With regard to Issue 3, some stakeholders raised similar concerns to those included in Issue 2 above, noting that if an entity chooses to apply the risk mitigation option and the OCI option it will experience the same accounting mismatches. The staff conclude that the analysis provided with respect to Issue 2 above applies to Issue 3 as well. This is because applying the risk mitigation option results in an outcome similar to applying the general model for the risk that the entity mitigates by using derivatives. Thus, entities have options available to avoid accounting mismatches, depending on which information they regard as most important. Therefore, the staff recommend the Board not undertake any further action in this regard.

With regard to Issue 4, some stakeholders noted that specific settlement agreements between reinsurers (the issuers of reinsurance contracts) and insurers (the holders of reinsurance contracts) often include extensive netting arrangements under which all incoming and outgoing payments between the parties are settled net. Similarly, in some relationships between insurers and brokers/managing agents, the broker/agent performs the contractual cash handling and the premiums and claims are settled net with the insurer for all contracts managed by that broker/agent. Those stakeholders observe that for these types of arrangements specific payments such as premiums and claims cannot be assigned to contracts, and hence to groups of contracts, because cash systems are not linked to accounting systems and therefore providing disclosures that distinguish between the liability for incurred claims and the liability for remaining coverage, will require extensive allocations of cash flows. Those stakeholders suggest that the Board should amend the requirements of IFRS 17 to exclude amounts payable and receivable from the scope of IFRS 17 and include them in the scope of IFRS 9. However, the Board has previously decided that measuring premiums receivable and claims payable separately from insurance contracts would result in internal inconsistencies in IFRS 17. The staff think that these views are still valid and hence no amendment to IFRS 17 is justified.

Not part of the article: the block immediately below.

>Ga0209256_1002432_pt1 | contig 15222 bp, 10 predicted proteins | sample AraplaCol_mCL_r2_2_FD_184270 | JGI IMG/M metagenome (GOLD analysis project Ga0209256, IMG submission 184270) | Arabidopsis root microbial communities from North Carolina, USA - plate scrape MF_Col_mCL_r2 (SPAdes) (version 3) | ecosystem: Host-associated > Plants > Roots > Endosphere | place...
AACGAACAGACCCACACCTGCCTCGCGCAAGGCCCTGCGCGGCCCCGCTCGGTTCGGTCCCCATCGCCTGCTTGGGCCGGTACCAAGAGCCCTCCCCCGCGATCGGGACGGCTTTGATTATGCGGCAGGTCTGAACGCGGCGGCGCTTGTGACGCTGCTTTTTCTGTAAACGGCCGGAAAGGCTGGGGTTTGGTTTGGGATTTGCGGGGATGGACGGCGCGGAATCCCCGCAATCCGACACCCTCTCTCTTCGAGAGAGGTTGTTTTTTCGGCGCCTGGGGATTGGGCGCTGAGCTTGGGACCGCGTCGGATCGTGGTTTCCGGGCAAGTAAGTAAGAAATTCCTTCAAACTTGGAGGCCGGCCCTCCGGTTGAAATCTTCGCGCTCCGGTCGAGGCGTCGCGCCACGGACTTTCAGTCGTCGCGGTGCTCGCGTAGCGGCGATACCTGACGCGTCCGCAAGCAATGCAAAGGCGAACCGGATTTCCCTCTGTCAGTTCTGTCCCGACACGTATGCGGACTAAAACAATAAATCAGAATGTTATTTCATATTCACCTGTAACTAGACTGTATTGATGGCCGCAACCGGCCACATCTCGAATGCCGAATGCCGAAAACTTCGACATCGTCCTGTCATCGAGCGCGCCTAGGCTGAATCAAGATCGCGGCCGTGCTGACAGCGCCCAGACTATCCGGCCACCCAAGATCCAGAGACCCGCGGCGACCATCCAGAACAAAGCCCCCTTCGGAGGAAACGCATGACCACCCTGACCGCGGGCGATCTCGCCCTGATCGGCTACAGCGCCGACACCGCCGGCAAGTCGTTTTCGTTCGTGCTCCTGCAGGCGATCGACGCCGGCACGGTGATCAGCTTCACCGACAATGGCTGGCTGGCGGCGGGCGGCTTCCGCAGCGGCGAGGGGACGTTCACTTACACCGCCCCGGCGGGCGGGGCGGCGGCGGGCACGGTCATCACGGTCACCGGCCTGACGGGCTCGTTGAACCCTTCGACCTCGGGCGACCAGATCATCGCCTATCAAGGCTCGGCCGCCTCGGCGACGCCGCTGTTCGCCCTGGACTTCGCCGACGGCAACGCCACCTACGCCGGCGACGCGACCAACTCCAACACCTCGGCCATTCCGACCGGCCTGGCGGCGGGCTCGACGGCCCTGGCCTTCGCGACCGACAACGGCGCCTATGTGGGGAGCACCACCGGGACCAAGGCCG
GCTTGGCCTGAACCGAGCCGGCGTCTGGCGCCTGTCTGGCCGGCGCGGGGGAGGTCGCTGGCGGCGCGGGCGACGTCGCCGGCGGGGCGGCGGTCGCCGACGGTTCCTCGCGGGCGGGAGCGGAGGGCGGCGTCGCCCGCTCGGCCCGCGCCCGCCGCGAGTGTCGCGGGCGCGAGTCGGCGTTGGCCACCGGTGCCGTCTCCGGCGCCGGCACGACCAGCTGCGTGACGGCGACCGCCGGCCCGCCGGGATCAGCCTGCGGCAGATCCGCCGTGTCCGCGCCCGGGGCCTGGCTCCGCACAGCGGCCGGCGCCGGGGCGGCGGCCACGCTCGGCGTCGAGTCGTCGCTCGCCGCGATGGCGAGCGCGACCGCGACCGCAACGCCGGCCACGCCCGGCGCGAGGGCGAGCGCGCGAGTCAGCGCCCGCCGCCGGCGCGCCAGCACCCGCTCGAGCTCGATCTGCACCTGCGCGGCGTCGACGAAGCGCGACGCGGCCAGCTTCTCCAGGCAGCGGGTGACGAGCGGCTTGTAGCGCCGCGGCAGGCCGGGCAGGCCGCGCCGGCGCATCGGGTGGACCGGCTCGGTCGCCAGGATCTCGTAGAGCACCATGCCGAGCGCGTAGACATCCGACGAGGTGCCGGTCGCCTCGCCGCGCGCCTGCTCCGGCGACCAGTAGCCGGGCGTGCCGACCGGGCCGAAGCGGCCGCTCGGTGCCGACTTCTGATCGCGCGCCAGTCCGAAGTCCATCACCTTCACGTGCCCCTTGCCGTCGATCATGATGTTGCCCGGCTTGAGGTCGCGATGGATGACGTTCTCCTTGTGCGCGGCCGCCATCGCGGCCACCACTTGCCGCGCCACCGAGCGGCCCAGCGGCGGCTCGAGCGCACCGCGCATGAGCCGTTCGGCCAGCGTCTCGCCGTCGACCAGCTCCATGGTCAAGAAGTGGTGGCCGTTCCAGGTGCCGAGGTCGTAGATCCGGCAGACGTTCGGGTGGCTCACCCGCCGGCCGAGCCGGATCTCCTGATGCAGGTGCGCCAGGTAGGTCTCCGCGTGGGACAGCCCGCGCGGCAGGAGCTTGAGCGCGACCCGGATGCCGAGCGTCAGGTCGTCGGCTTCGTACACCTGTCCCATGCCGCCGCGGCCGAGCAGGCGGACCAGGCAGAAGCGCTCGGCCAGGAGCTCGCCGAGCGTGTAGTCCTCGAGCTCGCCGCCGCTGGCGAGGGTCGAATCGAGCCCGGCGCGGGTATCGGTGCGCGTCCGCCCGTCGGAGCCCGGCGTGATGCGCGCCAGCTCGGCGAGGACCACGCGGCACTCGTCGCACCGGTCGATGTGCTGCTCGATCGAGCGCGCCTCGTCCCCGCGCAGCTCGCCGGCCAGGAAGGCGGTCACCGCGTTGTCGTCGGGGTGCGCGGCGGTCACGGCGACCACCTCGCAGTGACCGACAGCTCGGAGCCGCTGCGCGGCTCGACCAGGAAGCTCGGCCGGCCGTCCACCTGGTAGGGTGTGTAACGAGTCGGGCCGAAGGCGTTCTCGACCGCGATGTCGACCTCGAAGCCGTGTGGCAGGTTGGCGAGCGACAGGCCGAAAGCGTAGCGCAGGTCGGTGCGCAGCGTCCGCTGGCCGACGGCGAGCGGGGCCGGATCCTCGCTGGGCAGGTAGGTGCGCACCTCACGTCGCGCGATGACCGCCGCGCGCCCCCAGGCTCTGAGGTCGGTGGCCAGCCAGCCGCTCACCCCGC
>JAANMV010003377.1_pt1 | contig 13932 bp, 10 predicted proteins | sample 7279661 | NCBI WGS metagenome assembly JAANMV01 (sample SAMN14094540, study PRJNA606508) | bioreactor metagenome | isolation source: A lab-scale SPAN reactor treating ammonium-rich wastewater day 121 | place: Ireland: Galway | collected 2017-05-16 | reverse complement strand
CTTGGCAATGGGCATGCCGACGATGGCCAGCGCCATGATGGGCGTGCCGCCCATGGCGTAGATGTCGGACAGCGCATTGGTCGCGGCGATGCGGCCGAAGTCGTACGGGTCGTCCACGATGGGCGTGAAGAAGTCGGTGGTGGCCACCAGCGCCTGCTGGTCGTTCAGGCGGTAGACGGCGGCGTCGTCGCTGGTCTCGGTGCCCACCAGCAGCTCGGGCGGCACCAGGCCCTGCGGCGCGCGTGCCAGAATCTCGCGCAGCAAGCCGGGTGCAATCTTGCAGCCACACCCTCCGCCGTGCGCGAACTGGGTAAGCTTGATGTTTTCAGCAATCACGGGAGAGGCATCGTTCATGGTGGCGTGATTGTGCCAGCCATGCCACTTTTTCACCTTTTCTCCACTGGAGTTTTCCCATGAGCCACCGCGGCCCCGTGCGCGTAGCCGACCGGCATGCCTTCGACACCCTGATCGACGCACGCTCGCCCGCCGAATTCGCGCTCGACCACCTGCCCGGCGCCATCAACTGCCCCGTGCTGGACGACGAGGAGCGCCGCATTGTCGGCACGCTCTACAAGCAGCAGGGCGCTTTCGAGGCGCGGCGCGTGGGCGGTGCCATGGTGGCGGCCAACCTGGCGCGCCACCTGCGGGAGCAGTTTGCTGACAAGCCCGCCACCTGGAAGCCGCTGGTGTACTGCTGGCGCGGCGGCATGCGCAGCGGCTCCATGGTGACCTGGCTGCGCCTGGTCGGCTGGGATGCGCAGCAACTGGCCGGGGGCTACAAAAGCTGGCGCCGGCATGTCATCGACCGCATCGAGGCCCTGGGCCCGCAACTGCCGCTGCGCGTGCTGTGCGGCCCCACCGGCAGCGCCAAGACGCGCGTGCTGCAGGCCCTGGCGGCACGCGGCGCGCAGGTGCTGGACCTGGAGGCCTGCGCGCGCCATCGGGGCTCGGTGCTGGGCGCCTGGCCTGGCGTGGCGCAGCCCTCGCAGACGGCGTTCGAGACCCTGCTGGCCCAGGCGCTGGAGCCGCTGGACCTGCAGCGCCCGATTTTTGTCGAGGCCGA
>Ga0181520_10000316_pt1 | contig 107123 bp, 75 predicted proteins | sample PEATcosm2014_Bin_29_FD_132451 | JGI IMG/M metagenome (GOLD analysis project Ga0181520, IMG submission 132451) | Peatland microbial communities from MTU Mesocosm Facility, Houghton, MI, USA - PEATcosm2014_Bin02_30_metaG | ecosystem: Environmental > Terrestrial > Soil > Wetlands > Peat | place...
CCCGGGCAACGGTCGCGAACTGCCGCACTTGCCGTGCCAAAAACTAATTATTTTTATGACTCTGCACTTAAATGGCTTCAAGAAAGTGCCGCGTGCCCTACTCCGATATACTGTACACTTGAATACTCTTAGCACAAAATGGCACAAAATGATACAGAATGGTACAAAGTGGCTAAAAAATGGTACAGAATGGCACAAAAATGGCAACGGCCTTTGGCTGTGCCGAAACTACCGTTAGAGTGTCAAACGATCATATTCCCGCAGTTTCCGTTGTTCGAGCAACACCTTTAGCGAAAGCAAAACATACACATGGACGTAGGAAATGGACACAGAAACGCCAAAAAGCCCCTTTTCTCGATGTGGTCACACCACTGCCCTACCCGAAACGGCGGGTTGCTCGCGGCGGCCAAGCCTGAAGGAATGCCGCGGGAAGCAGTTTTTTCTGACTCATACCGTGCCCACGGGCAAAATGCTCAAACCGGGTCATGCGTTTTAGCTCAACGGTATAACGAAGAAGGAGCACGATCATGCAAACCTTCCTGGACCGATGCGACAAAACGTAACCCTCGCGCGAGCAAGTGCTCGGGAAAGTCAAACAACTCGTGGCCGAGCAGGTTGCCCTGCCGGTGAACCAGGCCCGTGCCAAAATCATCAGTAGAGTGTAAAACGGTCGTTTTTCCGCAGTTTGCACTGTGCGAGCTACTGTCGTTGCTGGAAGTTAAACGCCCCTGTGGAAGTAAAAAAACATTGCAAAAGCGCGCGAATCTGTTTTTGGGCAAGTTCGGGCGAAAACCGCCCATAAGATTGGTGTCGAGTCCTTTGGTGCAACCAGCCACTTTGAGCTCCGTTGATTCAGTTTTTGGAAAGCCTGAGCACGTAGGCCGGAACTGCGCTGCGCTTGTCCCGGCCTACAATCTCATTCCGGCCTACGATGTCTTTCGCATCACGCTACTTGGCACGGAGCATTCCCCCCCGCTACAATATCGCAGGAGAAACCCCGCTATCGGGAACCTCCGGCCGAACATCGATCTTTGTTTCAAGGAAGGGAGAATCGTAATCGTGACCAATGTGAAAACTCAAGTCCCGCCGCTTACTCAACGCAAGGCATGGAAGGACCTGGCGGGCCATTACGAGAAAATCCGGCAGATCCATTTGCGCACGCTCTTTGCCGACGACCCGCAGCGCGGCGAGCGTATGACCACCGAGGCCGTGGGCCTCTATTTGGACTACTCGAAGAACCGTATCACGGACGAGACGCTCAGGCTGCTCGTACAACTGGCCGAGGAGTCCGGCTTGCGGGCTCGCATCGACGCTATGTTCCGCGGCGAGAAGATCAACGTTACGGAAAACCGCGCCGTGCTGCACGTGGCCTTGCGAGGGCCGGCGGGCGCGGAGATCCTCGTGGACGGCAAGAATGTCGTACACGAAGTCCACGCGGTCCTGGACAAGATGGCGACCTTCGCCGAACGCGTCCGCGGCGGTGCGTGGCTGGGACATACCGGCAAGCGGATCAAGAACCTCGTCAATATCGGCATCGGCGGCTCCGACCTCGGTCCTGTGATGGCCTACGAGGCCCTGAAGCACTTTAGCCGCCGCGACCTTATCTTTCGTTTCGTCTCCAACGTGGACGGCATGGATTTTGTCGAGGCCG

With regard to Issue 5, a stakeholder says that an entity that initially applies IFRS 17 and IFRS 9 at the same time may wish to restate prior periods to reflect the requirements in IFRS 9. However, in this stakeholder’s view, the requirement in IFRS 9:7.2.1 that prohibits entities from applying IFRS 9 to items that have already been derecognised may deter the entity from restating prior periods. The stakeholder recommends the Board amend IFRS 9 to permit entities to apply IFRS 9 to items that have already been derecognised at the date of initial application of IFRS 9. The staff observe that proposing any changes to IFRS 9, particularly with respect to the transition requirements, may risk unintended consequences. Given that insurers can mitigate some of these concerns by applying IFRS 9 for the first time before they apply IFRS 17 for the first time, the staff think that a change to the requirements of IFRS 9 is not required.

Staff recommendation

The staff recommended that the effective date of the proposed amendments should be aligned with the effective date of IFRS 17, so that entities would be required to apply IFRS 17, and any proposed amendments, for annual periods beginning on or after 1 January 2022. Entities would be permitted to apply IFRS 17, together with any proposed amendments, for earlier periods.

The staff recommended to retain the requirements in IFRS 17 (and IFRS 9) with regard to Issues 2 to 5.

Discussion

On Issue 1, one Board member asked if there were any early adopters of IFRS 17 and what the transition requirements were for transition from IFRS 17 (2017) to IFRS 17 as amended. The staff replied that outreach had not produced any evidence of early adopters, so transition requirements are not necessary at this point. Should the IASB learn of any early adopters, the staff would have to think about the transition requirements.

On Issue 2, a Board member said that no further variability should be introduced at this point.

On Issue 5, the Vice-Chair said that this was not a new request and expressed concern that opening up IFRS 9 transition requirements might have many unintended consequences, given the complexity of the Standard. One Board member requested that the Basis for Conclusions of the amendment should include an explanation of the issue and the rationale as to why the Board decided not to proceed with the amendment.

Decision

The Board members voted unanimously in favour of the staff recommendations for all five issues.